Responses to high-fat challenges varying in fat type in subjects with different metabolic risk phenotypes: a randomized trial

S.J. van Dijk, M.R. Mensink, D. Esser, E.J.M. Feskens, M.R. Muller, L.A. Afman

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Abstract

Background The ability of subjects to respond to nutritional challenges can reflect the flexibility of their biological system. Nutritional challenge tests could be used as an indicator of health status but more knowledge on metabolic and immune responses of different subjects to nutritional challenges is needed. The aim of this study was to compare the responses to high-fat challenges varying in fat type in subjects with different metabolic risk phenotypes. Methodology/Principal Findings In a cross-over design 42 men (age 50–70 y) consumed three high-fat shakes containing saturated fat (SFA), monounsaturated fat (MUFA) or n-3 polyunsaturated (PUFA). Men were selected on BMI and health status (lean, obese or obese diabetic) and phenotyped with MRI for adipose tissue distribution. Before and 2 and 4 h after shake consumption blood was drawn for measurement of expression of metabolic and inflammation-related genes in peripheral blood mononuclear cells (PBMCs), plasma triglycerides (TAG), glucose, insulin, cytokines and ex vivo PBMC immune response capacity. The MUFA and n-3 PUFA challenge, compared to the SFA challenge, induced higher changes in expression of inflammation genes MCP1 and IL1ß in PBMCs. Obese and obese diabetic subjects had different PBMC gene expression and metabolic responses to high-fat challenges compared to lean subjects. The MUFA challenge induced the most pronounced TAG response, mainly in obese and obese diabetic subjects. Conclusion/Significance The PBMC gene expression response and metabolic response to high-fat challenges were affected by fat type and metabolic risk phenotype. Based on our results we suggest using a MUFA challenge to reveal differences in response capacity of subjects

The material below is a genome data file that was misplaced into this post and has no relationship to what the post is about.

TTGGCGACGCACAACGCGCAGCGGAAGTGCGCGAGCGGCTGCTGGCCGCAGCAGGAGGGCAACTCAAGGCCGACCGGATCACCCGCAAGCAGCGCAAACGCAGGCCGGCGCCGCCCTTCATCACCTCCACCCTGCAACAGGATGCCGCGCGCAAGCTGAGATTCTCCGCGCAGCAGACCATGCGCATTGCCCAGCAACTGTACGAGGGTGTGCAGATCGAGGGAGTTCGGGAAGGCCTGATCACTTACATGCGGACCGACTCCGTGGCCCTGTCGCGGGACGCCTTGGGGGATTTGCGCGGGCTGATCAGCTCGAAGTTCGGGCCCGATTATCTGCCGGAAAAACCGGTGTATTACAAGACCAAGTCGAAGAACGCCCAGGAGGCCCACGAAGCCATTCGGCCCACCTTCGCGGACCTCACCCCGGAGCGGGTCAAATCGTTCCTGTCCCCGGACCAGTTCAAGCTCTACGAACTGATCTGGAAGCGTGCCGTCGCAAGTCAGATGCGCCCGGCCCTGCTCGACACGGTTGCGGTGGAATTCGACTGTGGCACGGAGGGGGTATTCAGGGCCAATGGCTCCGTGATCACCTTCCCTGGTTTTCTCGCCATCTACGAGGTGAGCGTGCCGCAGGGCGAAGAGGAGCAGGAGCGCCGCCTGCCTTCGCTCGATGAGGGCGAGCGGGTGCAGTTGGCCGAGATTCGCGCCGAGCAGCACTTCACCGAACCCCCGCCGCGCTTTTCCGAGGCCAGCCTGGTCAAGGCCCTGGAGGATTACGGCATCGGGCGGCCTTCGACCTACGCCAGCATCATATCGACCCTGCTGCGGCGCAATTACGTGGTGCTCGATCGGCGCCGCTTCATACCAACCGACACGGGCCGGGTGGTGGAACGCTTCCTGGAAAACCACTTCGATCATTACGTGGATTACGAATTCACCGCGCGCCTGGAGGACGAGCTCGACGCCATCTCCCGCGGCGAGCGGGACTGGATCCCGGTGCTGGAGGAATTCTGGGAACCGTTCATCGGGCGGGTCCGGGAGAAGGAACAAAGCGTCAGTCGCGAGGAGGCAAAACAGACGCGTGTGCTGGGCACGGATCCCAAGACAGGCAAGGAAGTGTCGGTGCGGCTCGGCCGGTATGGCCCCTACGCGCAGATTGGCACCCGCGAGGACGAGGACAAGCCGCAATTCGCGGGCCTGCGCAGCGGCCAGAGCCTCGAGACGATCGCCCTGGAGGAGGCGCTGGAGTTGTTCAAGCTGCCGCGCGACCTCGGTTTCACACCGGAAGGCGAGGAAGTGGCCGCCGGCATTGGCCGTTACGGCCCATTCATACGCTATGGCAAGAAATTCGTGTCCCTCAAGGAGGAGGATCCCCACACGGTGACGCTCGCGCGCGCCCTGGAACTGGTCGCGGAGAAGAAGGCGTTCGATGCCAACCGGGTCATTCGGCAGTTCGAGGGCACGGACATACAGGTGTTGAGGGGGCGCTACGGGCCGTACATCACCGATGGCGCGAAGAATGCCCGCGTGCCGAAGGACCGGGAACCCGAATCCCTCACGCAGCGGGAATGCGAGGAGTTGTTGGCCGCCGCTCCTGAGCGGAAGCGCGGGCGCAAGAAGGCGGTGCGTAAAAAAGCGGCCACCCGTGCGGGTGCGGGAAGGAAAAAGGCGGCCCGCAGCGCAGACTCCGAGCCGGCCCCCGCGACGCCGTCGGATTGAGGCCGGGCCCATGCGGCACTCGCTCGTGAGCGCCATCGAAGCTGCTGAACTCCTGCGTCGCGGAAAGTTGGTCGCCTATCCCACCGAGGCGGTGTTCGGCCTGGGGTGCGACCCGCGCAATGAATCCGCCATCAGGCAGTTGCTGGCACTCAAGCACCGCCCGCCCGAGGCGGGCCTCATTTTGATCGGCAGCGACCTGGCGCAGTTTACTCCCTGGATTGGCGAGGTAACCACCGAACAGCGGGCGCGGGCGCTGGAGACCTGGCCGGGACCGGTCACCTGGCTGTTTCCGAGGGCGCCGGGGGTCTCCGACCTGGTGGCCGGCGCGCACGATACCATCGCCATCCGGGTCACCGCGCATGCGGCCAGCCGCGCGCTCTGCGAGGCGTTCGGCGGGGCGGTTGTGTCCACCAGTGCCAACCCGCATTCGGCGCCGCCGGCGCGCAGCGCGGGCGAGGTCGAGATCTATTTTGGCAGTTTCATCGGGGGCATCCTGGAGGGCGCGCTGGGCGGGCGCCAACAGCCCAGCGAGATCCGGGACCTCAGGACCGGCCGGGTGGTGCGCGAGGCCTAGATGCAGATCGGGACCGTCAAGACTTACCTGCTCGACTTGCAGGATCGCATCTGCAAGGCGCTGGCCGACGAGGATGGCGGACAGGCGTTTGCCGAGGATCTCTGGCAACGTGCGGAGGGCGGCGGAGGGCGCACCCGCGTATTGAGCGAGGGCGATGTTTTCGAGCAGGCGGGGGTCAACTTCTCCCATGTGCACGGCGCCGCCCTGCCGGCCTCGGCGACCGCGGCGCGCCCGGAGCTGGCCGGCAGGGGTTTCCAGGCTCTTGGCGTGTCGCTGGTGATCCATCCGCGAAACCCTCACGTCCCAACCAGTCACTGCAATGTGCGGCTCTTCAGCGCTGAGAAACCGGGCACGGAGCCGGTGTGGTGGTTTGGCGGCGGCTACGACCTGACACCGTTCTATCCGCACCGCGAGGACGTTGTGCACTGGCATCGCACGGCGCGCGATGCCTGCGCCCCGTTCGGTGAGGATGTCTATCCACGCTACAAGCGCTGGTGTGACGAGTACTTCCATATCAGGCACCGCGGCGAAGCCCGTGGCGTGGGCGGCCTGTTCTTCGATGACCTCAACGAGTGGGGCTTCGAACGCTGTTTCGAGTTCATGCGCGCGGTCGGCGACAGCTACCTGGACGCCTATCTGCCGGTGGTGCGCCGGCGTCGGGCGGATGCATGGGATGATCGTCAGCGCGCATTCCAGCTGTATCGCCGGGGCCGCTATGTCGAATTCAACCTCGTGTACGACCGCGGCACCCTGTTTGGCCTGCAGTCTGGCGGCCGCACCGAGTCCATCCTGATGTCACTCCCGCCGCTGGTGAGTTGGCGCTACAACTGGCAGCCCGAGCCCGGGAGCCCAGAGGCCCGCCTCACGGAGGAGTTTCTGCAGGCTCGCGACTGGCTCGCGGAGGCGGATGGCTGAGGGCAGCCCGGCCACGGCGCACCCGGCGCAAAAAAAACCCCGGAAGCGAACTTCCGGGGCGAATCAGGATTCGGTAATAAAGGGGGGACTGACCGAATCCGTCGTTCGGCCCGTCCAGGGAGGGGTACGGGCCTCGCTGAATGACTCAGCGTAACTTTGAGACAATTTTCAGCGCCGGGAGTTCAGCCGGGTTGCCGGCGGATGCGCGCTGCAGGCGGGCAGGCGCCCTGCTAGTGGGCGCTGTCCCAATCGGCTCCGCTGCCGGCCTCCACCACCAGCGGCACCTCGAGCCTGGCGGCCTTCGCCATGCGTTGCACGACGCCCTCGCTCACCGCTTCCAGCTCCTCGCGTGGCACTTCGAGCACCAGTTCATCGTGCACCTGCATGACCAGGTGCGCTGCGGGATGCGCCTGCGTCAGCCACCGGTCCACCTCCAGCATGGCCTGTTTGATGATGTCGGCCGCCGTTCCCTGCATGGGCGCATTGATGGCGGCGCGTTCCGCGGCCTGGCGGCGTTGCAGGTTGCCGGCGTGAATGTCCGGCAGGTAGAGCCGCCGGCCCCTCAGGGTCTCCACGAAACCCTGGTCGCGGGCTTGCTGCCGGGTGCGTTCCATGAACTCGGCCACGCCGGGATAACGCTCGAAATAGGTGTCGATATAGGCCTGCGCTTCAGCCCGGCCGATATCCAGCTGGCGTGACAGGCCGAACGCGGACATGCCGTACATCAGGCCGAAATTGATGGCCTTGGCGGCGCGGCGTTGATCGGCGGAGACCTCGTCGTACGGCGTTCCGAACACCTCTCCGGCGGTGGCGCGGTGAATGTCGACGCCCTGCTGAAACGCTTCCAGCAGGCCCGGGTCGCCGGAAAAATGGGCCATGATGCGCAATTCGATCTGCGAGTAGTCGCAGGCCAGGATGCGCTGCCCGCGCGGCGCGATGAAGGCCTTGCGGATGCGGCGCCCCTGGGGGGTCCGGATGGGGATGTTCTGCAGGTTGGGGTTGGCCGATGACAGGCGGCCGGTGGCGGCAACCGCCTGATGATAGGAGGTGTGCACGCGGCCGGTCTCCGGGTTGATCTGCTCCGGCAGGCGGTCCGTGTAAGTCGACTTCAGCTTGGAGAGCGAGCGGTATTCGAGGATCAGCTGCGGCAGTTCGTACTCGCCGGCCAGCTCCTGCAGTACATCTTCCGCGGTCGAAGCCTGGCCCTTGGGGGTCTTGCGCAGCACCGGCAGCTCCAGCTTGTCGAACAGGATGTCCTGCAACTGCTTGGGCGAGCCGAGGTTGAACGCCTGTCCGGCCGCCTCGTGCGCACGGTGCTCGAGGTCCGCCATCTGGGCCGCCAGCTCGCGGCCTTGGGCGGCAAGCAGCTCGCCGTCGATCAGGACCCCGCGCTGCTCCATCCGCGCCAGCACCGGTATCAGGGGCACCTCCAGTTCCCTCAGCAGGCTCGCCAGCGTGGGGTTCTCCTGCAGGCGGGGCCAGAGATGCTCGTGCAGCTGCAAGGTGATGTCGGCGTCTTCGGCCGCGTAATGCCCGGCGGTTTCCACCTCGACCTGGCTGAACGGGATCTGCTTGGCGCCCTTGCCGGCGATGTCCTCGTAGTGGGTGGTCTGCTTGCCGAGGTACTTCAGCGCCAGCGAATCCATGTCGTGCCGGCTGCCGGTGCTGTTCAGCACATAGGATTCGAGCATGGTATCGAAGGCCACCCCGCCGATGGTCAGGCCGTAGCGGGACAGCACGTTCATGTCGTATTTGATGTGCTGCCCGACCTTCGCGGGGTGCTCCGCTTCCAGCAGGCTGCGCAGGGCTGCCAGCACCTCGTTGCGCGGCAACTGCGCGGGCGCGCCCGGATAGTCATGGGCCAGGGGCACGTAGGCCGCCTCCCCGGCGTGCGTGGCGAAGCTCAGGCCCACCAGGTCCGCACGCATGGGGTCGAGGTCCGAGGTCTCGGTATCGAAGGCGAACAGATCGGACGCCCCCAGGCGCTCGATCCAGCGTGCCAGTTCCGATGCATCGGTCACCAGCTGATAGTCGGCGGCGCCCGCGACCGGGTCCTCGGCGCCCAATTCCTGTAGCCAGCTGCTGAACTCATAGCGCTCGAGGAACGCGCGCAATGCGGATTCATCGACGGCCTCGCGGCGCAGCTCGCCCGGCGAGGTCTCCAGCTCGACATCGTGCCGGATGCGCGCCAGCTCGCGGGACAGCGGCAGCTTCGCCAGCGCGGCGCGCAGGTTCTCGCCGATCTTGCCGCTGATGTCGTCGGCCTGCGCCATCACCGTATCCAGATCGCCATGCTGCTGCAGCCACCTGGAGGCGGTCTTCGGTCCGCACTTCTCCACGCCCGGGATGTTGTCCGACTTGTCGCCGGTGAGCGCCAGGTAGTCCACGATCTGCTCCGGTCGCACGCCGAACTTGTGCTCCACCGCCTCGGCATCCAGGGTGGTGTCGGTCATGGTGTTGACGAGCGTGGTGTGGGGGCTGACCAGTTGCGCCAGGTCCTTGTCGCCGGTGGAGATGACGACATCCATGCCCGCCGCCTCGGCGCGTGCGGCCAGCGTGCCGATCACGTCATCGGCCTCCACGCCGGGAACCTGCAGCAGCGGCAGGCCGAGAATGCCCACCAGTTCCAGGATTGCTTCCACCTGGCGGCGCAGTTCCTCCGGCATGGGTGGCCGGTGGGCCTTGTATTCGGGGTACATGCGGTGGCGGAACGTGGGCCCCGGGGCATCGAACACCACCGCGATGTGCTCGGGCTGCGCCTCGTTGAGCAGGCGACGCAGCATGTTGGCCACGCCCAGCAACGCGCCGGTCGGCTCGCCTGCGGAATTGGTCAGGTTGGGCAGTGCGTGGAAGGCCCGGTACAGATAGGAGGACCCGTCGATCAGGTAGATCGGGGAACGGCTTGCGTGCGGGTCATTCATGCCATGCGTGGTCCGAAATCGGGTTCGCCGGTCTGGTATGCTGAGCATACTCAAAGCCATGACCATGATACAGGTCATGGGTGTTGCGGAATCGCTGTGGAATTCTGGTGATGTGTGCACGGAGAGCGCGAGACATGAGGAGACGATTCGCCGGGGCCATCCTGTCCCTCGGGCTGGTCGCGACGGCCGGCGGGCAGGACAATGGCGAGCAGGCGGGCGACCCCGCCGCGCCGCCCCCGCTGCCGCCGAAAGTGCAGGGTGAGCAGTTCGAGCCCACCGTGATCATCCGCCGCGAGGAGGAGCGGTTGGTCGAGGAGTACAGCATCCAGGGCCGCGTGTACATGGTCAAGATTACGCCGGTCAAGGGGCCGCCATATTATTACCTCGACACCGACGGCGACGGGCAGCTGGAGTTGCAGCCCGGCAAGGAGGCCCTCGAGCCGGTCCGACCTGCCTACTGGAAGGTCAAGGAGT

Original languageEnglish
Article numbere41388
JournalPLoS ONE
Volume7
Issue number7
DOIs
Publication statusPublished - 2012

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Keywords

  • gene-expression profiles
  • blood mononuclear-cells
  • postprandial lipemia
  • nonfasting triglycerides
  • insulin sensitivity
  • visceral adiposity
  • glucose-tolerance
  • rich lipoproteins
  • healthy-subjects
  • men

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